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Remains of Carclew House

A Grade II* Listed Building in Mylor, Cornwall

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Coordinates

Latitude: 50.2021 / 50°12'7"N

Longitude: -5.0987 / 5°5'55"W

OS Eastings: 178967

OS Northings: 38159

OS Grid: SW789381

Mapcode National: GBR ZC.D7V9

Mapcode Global: FRA 086H.9FV

Entry Name: Remains of Carclew House

Listing Date: 30 May 1967

Grade: II*

Source: Historic England

Source ID: 1160291

English Heritage Legacy ID: 63464

Location: Mylor, Cornwall, TR3

County: Cornwall

Civil Parish: Mylor

Traditional County: Cornwall

Lieutenancy Area (Ceremonial County): Cornwall

Church of England Parish: Mylor

Church of England Diocese: Truro

Find accommodation in
Perranwell

Listing Text

SW 73 NE MYLOR

3/183 Remains of Carclew House

30.5.67

GV II*


Ruin of country house. Begun by Samuel Kemp circa 1720s but extended and completed
circa 1750's for William Lemon, probably by Thomas Edwards, and extended in the later
C18 and early C19. Gutted by fire in 1934. Granite ashlar, except stuccoed rubble
to later C18 and early C19 parts.
Plan of large originally central block of 3-rooms wide of central hall with flanking
reception rooms, stair hall behind hall and service rooms to either side to rear.
Flanking single storey over basement link buildings to originally identical
pavilions. Later extended to left (west) by double depth range with front reception
rooms and rear service rooms and long axial passage between. C18 parts terminating
to left (west) with square clock tower but extended further to left (west) and to
rear in the C19. Palladian style with original central 1750's part in the Ionic
order. The building has extensive remains, in many parts to full wall height of 2
storeys over basement, and complete with cornice. The part to the east suffered most
damage and to the right of the Ionic portico is reduced to basement level for the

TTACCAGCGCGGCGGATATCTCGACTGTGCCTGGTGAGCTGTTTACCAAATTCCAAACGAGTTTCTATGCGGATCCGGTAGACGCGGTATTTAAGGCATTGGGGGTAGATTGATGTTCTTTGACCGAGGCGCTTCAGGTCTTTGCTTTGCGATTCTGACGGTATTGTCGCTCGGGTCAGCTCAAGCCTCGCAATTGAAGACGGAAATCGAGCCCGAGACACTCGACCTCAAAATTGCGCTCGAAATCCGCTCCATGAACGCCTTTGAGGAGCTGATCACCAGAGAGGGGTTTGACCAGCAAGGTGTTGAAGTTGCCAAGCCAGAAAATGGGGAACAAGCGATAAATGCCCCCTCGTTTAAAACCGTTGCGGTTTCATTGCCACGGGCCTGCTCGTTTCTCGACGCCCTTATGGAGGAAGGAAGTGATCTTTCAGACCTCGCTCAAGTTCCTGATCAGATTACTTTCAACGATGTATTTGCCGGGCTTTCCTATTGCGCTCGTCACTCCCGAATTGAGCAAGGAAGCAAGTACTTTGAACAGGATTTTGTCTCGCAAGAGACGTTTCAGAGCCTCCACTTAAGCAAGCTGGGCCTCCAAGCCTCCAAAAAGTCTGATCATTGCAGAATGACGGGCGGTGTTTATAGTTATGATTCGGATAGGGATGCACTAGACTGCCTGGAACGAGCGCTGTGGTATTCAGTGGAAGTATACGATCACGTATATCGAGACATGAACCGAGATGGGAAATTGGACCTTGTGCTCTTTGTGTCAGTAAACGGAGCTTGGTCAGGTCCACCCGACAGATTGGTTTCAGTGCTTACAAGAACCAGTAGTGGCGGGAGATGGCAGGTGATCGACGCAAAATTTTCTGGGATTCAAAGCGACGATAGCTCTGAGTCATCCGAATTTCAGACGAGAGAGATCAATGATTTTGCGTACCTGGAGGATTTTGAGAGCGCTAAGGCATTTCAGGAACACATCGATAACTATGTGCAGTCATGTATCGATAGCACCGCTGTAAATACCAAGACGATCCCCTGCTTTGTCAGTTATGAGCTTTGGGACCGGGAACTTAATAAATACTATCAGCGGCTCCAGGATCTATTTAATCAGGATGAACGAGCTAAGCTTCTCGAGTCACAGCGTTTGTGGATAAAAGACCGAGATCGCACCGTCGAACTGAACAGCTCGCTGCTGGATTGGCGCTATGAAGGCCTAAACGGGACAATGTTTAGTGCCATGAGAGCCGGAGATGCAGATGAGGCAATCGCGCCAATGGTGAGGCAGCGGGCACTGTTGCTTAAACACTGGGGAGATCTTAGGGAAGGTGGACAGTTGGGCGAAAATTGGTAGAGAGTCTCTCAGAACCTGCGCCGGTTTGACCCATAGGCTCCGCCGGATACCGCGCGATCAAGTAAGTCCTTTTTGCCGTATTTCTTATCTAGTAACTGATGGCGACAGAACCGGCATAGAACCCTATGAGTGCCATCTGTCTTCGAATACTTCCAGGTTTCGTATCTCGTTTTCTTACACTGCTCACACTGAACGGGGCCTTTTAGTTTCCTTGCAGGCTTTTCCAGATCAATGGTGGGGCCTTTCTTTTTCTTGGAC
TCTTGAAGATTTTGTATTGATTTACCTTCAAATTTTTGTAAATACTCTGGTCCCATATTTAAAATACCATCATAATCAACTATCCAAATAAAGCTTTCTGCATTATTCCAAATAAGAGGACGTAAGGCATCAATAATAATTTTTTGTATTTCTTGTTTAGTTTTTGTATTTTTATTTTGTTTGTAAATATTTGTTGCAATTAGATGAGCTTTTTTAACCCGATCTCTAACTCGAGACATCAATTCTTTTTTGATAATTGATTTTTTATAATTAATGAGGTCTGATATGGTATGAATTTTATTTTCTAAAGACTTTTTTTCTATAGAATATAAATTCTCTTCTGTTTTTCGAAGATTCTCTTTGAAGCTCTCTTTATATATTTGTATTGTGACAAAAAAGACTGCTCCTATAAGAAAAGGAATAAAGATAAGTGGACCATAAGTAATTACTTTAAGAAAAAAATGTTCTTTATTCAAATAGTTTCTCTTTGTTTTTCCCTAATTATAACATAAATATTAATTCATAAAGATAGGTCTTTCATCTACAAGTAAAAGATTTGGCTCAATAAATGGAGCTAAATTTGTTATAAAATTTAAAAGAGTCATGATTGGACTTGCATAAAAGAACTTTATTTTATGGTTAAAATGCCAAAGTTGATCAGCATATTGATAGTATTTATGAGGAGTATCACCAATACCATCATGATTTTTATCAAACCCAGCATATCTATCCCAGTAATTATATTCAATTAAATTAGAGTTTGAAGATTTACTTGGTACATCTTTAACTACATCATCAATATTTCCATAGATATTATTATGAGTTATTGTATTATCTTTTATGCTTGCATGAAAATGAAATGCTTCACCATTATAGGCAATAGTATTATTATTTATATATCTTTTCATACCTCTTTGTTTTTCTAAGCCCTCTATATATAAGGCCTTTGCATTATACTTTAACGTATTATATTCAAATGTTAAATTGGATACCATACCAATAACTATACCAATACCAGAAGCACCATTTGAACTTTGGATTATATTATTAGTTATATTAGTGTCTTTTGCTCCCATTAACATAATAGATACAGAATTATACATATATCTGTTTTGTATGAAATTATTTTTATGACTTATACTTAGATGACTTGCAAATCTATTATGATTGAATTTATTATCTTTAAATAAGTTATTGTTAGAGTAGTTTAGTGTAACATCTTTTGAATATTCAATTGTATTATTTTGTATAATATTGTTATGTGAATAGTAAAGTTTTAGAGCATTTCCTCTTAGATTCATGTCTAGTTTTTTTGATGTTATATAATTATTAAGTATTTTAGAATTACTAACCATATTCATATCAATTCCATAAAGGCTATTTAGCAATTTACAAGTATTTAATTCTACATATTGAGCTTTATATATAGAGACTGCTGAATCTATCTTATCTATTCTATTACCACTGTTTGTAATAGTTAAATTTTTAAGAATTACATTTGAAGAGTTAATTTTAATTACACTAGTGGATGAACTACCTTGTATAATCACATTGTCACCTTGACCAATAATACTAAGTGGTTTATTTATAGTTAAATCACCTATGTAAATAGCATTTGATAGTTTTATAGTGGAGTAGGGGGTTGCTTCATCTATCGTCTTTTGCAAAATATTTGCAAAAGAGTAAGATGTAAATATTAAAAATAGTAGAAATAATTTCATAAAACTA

greater part. South front was originally symmetrical with recessed 3-window front
behind tetrastyle Ionic portico with engaged terminal columns between identical
rusticated ashlar 2-window bays with moulded strings below flat arch level and
moulded cornice to parapet. To the left and right were single storey 5-window fronts
of wings with Tuscan colonnades surmounted by entablatures and cornices. In front of
the whole of this central section was a granite balustrade, in front of the portico,
with flanking stairs; to left and right of the stairs, and between the column bases
of the colonnades. To the far left and right were pedimented single storey over
basement pavilions each with a central Venetian window. The central portico and much
to the left survives, but to the right the walling has mostly fallen. Both the
colonnades have gone and the balustrades are removed. However, much of the original
stone is lying around the site including moulded cornices to front and to rear. The
later C18 part to the left has a fairly intact single storey over basement 3-window
front and 4-stage clock tower to left. The stucco is crumbling but the granite
dressings of string, sill consoles, moulded sills, jambstones arch stones and
cornices are complete. The front has plain openings to the basement but Venetian
windows to first floor, left and right, and central single-light opening with moulded
architrave.
The clocktower, with splayed corners, has round-arched opening to basement, tall
narrow opening to first floor, continuation of parapet cornice as string, round clock
face openings to front and left (west) with moulded string as hood, over, and
bellcote with round-arched openings and moulded impost string and cornice.
Interior is very overgrown and access is dangerous but much internal walling
survives and even window shutters and panelled reveals in places. There is a granite
stair with iron balustraded columns to one side of the axial passage.
This house at Carclew replaced an earlier one surviving until the C18. Called
Cargelew-Dangarus in Henry II's reign, and, was owned by descendants of the Daungers
as heiresses who married the Renaudins and Bonythons at the beginning of the C15.
The Renaudins soon died out, but the Bonythons continued until 1697, when Richard,
the last male heir of the elder branch, died, leaving an only daughter, Jane, who
married Samuel Kemp.
Extracted from part of Lawrence Weaver's description in The Country Life of May 13th,
1916, and repeated in a Country Life article of April 14th, 1934.
Information about Thomas Edwards the assumed architect of the main phase of Carclew
House can be referred to in an article by H. Dalton Clifford and Howard Colvin also
in The Country Life (Vols 113 and 132, 1962).
Carclew is now a magnificent romantic ruin, overgrown and neglected. Built in a
commanding position overlooking Restronguet Creek and Carrick Roads beyond, and
formerly one of Cornwalls very best C18 country houses. Photographs survive of the
house before the fire, both in the Country Life articles and with the NMR.


Listing NGR: SW7896738159

This text is from the original listing, and may not necessarily reflect the current setting of the building.

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